This month’s NEW ON NAXOS spotlight recording is Leonard Slatkin’s latest addition to his acclaimed Ravel Orchestral Works cycle with the Orchestre National de Lyon, now on its third volume featuring some of the composer’s popular orchestrations.
Other highlights include Irish composer Victor Herbert’sCello Concertos Nos. 1 and 2, performed by cellist Mark Kosower, the Ulster Orchestra and under the baton of renowned conductor JoAnn Falletta; world première recording of Portuguese composer João de Sousa Carvalho’s ‘serenata’ L’Angelica, with soprano Joana Seara in the title role, with the Concerto Campestre conducted by Pedro Castro;Chinese composer Qigang Chen’s orchestral music, featuring pianist Chun-Chieh Yen, erhu player Jie-Min Yan, and the Taiwan Philharmonic, under the baton of Shao-Chia Lü; Gerard Schwarz conducting the Berlin Radio Symphony Orchestra in recordings of Symphonies Nos. 1 and 3 by Nikolay Rimsky-Korsakov; and guitar concerto performances, highlighted by the world première recording of Leo Brouwer’s Concierto de Benicàssim, plus other works by Frank Martin andJoaquín Rodrigo.
Maurice Ravel’s incomparable skill in orchestration and command of orchestral colour is evident both in his own works and in his orchestrations of music by other composers. His versions of both Chabrier’s vibrant Menuet pompeux and the colourful commedia dell’arte figures of Schumann’s Carnaval were commissions for ballet, while new life was given to his late friend Debussy’s Sarabande et Danse at the request of publisher Jean Jobert. Ravel’s iconic orchestration of Mussorgsky’s Pictures at an Exhibition makes telling use of a large orchestra, vividly depicting scenes that range from the playful to the macabre.
Irish-born Victor Herbert was one of the most celebrated names in American music in the late nineteenth and early twentieth centuries. A cellist, conductor, and composer of light operas, he was also a recording artist. His two Cello Concertos are full of graceful melodies, the First having a songlike slow movement and a spirited Polonaise finale that earned praise at its 1885 première in Stuttgart. The Second Concerto, scored for a large orchestra, is more tightly constructed than the First. It was hearing this work that inspired Herbert’s boss at the National Conservatory in New York, Antonín Dvořák, to write his own great B minor Cello Concerto.
João de Sousa Carvalho was one of the foremost Portuguese composers of his generation. L’Angelica was his first opportunity to write a ‘courtly serenata or drama’, the first of ten such works, after being appointed music master to the Portuguese royal family at the court of Queen Maria I (1734–1816). Setting a libretto by the great Italian poet Metastasio, Carvalho brings out every ounce of dramatic intensity in his richly expressive and captivating score, the story of how the beautiful and intelligent Angelica uses and misuses her seductive charms to fool the noble Orlando into thinking she loves him, only to abandon him and run away with Medoro instead.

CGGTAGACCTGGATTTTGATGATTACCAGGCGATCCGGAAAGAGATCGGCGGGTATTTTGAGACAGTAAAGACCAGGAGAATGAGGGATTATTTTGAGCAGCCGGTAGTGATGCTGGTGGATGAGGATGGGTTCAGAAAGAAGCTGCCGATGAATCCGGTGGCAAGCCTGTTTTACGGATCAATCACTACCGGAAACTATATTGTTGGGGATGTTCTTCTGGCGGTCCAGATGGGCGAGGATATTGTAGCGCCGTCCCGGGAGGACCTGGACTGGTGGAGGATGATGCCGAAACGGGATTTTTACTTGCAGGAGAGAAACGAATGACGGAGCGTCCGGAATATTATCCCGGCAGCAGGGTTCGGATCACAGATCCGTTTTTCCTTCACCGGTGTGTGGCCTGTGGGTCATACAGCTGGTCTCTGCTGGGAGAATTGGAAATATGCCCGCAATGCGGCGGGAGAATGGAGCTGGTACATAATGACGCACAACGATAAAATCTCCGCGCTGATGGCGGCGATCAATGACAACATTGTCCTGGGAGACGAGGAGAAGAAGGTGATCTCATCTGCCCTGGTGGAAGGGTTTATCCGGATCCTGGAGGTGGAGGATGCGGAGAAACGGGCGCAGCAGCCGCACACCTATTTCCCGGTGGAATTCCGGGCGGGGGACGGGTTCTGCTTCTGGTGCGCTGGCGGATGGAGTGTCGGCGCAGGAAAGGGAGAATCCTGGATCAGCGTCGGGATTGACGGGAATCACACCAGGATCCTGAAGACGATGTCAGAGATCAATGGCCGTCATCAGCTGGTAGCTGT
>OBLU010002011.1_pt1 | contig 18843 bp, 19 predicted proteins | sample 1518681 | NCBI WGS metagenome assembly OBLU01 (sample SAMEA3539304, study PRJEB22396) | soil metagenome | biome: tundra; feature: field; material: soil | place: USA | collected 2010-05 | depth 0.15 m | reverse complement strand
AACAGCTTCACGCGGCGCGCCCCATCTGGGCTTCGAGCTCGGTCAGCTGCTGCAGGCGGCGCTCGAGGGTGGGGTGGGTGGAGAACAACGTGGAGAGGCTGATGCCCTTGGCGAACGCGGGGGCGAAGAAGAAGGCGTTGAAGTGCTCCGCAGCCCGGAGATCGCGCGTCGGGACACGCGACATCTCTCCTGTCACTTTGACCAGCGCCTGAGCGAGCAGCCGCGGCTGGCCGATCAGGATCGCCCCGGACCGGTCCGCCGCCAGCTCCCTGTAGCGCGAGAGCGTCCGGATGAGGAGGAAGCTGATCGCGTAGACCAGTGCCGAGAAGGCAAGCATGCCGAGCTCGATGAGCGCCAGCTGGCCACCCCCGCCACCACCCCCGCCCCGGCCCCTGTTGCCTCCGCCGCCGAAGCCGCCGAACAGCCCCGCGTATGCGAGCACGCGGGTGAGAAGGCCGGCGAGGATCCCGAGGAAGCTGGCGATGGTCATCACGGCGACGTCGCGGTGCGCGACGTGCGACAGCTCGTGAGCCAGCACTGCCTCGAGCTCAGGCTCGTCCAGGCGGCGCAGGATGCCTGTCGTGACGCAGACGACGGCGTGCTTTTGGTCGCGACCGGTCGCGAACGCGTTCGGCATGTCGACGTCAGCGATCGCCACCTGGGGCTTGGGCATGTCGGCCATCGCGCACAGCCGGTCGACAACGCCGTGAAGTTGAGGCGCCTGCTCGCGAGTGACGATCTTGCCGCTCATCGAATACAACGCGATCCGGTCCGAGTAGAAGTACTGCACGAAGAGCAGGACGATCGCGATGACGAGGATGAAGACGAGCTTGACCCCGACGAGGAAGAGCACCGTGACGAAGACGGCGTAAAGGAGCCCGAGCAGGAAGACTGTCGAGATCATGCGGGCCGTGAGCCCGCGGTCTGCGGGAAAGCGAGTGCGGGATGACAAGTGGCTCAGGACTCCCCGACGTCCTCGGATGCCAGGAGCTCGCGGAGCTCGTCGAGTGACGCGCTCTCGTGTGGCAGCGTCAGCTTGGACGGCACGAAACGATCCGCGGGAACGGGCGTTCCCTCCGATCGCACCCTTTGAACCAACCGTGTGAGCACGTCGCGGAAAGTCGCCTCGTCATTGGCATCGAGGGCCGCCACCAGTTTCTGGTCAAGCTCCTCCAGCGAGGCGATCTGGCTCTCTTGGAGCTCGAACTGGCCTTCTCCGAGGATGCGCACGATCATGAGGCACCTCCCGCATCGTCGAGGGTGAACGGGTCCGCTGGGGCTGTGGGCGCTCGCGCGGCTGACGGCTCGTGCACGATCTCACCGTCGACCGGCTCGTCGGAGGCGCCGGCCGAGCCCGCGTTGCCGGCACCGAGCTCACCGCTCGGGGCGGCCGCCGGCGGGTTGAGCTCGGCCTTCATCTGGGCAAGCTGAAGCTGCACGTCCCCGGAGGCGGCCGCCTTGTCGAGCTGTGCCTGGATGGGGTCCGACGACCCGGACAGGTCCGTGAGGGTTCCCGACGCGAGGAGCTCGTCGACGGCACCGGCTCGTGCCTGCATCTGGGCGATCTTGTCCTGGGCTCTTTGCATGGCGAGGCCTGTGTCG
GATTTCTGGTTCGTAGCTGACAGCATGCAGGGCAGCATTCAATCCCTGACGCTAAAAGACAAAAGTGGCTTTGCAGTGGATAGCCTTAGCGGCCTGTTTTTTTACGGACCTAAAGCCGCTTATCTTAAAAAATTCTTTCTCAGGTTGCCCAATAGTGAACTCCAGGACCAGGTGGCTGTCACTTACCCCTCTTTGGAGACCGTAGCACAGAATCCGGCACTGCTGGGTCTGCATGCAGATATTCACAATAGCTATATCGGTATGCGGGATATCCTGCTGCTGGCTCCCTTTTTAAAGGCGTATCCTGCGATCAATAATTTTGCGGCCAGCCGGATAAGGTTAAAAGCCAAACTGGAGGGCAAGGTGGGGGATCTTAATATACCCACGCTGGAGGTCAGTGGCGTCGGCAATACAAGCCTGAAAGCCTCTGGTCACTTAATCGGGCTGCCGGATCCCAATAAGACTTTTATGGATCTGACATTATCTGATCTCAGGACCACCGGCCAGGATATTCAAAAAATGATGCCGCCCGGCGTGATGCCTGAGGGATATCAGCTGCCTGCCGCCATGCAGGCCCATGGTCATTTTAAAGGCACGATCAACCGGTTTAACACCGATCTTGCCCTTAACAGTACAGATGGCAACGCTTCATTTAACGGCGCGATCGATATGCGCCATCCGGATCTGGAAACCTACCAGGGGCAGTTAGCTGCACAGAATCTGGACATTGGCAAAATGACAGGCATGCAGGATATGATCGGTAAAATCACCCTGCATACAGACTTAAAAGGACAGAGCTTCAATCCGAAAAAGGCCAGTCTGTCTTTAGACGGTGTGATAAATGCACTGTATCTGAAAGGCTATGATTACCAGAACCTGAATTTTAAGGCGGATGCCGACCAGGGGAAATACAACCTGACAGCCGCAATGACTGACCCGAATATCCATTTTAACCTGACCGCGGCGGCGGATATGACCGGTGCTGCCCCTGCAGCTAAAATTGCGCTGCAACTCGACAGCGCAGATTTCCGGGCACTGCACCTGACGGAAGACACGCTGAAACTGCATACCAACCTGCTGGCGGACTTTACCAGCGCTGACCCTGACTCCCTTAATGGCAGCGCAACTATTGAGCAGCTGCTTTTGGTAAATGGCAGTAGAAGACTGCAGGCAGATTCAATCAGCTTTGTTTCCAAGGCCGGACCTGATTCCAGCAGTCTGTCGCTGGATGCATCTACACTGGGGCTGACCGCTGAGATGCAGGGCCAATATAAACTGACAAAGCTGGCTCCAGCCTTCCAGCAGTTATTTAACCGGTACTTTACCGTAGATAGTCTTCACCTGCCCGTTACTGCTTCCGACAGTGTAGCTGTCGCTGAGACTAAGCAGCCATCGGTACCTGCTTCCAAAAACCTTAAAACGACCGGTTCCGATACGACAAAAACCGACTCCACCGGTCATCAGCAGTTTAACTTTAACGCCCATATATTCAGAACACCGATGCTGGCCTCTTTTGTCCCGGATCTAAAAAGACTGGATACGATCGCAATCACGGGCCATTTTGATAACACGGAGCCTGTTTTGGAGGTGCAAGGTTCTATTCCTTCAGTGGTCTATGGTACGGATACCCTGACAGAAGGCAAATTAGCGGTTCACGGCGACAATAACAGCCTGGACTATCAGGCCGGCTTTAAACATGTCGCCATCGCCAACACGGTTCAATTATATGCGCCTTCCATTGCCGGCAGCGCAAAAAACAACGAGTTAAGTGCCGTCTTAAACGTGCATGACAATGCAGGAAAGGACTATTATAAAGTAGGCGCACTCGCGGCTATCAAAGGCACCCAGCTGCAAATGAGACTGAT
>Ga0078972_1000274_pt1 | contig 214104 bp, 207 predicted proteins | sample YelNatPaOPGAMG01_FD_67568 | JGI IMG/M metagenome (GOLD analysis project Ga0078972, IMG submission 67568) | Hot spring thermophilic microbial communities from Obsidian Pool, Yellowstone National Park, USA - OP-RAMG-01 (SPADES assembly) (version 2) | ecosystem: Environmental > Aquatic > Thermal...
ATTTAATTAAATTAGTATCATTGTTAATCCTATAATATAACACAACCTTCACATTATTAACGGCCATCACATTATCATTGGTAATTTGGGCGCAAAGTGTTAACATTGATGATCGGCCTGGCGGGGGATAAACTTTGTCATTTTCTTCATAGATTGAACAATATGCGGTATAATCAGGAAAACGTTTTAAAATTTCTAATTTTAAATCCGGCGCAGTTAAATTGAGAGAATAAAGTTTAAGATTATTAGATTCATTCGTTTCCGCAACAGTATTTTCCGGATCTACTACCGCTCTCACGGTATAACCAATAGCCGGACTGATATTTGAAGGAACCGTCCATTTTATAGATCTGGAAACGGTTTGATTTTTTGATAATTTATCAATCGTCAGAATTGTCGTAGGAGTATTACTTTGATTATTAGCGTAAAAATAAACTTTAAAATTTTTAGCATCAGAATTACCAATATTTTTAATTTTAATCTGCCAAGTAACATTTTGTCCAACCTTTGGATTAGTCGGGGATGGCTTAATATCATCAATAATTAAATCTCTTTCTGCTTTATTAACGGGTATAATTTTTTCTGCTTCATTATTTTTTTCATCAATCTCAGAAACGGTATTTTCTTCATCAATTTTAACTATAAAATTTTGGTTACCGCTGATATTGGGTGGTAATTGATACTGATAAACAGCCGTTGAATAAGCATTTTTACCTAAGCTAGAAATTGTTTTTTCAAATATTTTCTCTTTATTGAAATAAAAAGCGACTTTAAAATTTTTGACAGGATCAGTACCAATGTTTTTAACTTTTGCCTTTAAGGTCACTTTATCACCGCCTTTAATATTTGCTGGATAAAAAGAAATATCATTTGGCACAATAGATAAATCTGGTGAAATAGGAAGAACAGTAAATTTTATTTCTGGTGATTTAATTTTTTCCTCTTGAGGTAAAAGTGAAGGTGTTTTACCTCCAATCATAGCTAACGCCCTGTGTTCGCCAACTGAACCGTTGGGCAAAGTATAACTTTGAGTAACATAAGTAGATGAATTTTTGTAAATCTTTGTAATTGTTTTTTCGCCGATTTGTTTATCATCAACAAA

Qigang Chen is one of the most prominent Chinese composers working today, whose music has been commissioned and performed by leading orchestras and musicians around the world. Er Huang, commissioned by Carnegie Hall, is based on a number of melodies from Peking operas, nostalgically recollected, while the unusual structure of Enchantements oubliés explores a journey into the essence of beauty. Un temps disparu features the erhu, a two-stringed Chinese fiddle, and makes use of an ancient Chinese melody called Three Variations on the Plum Blossom.
Begun when he was a seventeen-year-old naval cadet, Rimsky-Korsakov’s Symphony No. 1 was hailed by the nationalist group ‘The Five’ as the first truly Russian symphony, in contrast with the German-influenced music of Anton Rubinstein. With its use of Russian folk-songs, this is a work of remarkable natural talent, justifying the early enthusiasm of Balakirev. Symphony No. 3, cast in a thoroughly Russian musical language, is notable not only for its significantly enhanced technical competence but for its great rhythmic vitality and subtle orchestration.
This album brings together two world première recordings and an undisputed masterpiece, Rodrigo’s Concierto de Aranjuez which, with its sublime Adagio, has become his most celebrated work. Frank Martin’s extraordinarily powerful Guitare is the composer’s orchestral version of Quatre pièces brèves for solo guitar [Naxos 8.570191]. Echoes of Rodrigo can be heard in the cinematic Romanticism of Leo Brouwer’s Concierto de Benicàssim, described by the composer as ‘a panorama of my own ideas’. Written as a tribute to the 150th anniversary of the birth of Francisco Tárrega, it is revived here by Miguel Trápaga over a decade after its première.
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